Social care faces a “dangerous scenario” of most care providers going into the red this winter unless the government gives councils more funding to support them manage the impact of Covid-19.
That was the warning from Association of Directors of Adult Social Services (ADASS) president James Bullion, in an appearance before the House of Commons health and social care select committee yesterday.
ADASS estimated that one-third of providers were currently making a loss because of the additional costs from Covid-19 – including personal protective equipment and covering staff sickness – and reduced income as a result of service reductions, Bullion told MPs.
This is despite councils stepping in to cover costs, making use of the £3.7bn in un-ringfenced funding allocated to authorities by government to meet the costs of the coronavirus.
However, Bullion warned that councils were running out of this cash and could not continue to support providers in the way they have done without extra funding.
The government has separately provided £600m to help care homes in particular manage infection control – but Bullion said this was “very welcome but very narrow” as it was focused on managing staff sickness and minimising staff movement.
He warned: “There’s a very dangerous scenario where most providers start to make a loss this winter. I would urge common sense to prevail as the outcome of the recent social care taskforce and to extend in-year some of the payments we’ve received so that we can cope with the winter period.”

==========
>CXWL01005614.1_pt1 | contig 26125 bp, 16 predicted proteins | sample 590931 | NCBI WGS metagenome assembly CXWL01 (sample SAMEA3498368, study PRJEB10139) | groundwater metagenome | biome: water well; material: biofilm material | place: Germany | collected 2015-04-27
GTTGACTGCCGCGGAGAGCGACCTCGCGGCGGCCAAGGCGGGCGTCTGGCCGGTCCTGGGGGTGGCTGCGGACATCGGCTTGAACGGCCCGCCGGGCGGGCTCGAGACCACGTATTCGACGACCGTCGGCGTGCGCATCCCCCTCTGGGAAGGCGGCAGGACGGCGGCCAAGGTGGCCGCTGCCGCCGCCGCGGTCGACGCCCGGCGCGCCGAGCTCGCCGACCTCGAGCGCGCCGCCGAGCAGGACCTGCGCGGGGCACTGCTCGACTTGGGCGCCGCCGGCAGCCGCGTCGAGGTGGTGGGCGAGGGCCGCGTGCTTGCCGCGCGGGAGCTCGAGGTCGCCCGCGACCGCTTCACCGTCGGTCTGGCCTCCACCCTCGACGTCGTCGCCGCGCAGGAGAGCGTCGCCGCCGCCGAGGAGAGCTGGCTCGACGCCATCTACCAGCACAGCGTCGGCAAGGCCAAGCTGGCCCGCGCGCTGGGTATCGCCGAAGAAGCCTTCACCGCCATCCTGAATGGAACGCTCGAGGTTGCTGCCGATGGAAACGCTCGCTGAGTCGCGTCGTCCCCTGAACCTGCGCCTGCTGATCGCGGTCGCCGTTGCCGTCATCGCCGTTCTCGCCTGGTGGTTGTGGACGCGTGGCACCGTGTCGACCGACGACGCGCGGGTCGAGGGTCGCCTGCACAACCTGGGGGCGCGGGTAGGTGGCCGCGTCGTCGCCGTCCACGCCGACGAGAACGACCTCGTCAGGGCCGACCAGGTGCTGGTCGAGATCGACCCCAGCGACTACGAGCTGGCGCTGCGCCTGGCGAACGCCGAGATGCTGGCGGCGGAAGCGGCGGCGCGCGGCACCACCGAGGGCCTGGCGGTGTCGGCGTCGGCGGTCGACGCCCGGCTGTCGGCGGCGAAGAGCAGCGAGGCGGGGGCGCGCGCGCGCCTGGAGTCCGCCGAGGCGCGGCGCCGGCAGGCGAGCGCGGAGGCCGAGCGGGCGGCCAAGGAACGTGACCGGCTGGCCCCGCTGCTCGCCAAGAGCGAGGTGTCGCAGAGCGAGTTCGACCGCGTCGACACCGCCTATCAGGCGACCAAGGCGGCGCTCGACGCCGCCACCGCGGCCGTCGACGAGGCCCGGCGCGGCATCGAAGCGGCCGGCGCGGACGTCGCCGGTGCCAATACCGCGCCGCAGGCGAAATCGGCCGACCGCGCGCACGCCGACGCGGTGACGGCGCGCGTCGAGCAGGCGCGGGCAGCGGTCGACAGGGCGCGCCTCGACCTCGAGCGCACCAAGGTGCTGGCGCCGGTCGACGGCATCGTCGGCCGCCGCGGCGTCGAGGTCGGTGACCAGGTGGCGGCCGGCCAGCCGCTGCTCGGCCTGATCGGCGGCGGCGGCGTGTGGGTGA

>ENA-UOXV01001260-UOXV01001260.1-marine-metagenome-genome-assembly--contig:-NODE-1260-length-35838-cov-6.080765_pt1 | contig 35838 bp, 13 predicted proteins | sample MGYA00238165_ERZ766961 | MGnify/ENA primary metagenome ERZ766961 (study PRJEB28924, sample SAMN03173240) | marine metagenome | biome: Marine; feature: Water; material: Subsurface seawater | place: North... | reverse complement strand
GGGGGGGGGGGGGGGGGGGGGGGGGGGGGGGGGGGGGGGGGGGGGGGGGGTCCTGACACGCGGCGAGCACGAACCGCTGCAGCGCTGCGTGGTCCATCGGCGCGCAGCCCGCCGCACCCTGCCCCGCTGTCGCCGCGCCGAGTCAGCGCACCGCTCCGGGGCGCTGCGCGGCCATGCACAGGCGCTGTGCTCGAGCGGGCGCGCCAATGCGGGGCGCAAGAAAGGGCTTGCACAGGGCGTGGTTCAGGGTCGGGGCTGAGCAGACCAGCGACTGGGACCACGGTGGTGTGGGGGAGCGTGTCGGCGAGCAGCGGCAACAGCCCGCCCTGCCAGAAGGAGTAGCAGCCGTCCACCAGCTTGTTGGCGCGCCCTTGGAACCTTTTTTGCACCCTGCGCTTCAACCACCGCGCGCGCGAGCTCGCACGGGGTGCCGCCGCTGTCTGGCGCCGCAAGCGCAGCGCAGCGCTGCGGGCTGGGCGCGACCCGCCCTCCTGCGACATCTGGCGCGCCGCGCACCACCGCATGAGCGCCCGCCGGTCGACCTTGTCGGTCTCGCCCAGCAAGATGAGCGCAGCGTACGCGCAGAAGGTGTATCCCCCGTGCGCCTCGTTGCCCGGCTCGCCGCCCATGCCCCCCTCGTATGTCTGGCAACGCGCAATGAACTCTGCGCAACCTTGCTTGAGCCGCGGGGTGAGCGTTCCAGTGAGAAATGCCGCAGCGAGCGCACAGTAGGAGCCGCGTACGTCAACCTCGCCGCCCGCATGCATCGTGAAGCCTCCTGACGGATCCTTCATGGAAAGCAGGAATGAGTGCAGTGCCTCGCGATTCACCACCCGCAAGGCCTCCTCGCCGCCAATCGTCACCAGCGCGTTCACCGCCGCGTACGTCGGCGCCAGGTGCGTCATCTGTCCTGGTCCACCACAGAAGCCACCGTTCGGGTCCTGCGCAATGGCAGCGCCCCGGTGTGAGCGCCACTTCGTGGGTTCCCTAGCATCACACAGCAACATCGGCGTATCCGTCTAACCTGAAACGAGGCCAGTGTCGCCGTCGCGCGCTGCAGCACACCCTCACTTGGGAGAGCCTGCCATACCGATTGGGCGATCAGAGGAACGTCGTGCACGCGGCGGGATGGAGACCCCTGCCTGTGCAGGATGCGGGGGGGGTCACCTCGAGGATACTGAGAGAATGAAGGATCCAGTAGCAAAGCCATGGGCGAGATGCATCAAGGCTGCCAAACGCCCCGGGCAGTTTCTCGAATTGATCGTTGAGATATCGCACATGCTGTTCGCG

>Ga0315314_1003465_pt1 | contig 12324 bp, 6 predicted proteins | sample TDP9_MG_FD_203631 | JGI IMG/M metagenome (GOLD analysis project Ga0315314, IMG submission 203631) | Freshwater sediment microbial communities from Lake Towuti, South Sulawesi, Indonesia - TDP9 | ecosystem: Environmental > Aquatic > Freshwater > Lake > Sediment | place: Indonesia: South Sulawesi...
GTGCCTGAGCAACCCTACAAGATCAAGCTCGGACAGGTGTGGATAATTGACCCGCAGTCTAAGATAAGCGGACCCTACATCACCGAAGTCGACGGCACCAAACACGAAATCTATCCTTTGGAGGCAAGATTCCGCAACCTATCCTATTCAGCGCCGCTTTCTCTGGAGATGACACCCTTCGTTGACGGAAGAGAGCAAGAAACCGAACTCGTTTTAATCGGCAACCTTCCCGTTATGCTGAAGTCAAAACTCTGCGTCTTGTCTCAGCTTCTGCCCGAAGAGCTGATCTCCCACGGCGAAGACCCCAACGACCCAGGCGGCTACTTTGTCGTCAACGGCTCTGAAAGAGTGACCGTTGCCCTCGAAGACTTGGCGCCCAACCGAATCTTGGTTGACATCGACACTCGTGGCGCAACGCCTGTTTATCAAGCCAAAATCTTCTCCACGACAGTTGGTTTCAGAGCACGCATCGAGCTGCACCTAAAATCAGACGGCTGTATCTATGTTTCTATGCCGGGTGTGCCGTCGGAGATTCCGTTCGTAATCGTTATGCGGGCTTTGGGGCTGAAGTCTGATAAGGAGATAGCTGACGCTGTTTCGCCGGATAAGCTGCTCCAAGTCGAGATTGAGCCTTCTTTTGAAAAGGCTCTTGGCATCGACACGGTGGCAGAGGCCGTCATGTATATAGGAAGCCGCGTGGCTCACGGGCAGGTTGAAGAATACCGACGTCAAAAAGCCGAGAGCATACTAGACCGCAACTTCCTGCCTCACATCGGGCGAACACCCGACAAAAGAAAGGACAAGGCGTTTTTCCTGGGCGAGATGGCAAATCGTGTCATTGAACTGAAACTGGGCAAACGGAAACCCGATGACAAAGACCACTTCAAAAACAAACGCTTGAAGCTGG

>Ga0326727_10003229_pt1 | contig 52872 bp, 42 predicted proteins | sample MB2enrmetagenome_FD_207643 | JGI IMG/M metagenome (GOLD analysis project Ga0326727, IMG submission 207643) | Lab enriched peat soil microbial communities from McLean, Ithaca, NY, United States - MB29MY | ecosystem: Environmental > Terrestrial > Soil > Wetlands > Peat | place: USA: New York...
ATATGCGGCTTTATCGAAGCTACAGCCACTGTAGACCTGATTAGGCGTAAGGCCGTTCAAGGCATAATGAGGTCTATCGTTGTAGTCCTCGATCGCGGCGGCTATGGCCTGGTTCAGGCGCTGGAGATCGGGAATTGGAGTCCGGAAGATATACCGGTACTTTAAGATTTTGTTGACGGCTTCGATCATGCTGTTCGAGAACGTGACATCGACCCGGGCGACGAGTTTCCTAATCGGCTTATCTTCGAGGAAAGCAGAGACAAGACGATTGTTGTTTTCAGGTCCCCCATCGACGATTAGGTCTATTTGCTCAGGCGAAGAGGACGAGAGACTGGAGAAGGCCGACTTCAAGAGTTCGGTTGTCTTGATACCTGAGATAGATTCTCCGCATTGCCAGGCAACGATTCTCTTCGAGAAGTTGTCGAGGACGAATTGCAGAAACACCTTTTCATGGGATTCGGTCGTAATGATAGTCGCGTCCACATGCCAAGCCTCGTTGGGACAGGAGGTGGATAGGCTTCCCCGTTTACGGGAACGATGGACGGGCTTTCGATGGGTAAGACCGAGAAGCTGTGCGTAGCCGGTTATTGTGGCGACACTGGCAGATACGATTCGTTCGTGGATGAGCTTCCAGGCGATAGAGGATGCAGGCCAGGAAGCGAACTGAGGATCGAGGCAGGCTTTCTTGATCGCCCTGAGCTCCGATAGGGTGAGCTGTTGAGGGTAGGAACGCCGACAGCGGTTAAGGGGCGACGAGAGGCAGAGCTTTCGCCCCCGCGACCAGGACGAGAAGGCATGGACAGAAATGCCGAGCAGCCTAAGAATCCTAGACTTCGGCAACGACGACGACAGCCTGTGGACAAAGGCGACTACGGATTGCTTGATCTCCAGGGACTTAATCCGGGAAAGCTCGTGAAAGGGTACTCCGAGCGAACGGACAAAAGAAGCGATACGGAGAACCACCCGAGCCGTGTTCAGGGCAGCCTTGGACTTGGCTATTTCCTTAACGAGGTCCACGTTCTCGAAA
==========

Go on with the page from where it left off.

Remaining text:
The taskforce he referenced was set up to reduce risk of Covid-19 transmission in the sector, between people receiving care and support and social care staff. Bullion is among the members, a point he mentioned to MPs.
‘Business as usual’ returning
Responding to Bullion’s comments, United Kingdom Homecare Association policy director Colin Angel said: “Central government funding passed to providers through local councils has undoubtedly shielded the social care sector from market failures, particularly when referrals of new packages of care had almost completely ceased. Referrals have started to pick-up, but the ongoing costs of additional PPE are enormous and will be longstanding.
“Regrettably, the message from many councils to their providers is that financial support is coming to an end. Commissioning is returning to ‘business as usual’, including the highly undesirable practices of payment-by-the-minute and fee rates which were unsustainable, even before the pandemic began.”
Martin Green, chief executive of Care England, which represents many independent care homes, said: “Care England echoes the severity of these claims and calls for a long-term commitment to the adult social care sector. In addition, short-term funding is necessary to support social care providers including an extension to the infection control fund. Thus far many providers’ costs have not been covered by the temporary funding which has compounded the financial pressures upon them.”
A Department of Health and Social Care spokesperson said: “We recognise the challenges facing the social care sector and we are doing everything we can to support it. We have provided councils with access to an additional £1.5bn for adult and children’s social care in 2020-21 and we have made £3.7bn available to councils in England so they can address pressures on local services caused by the pandemic, including in adult social care, as well as a £600m infection control fund.”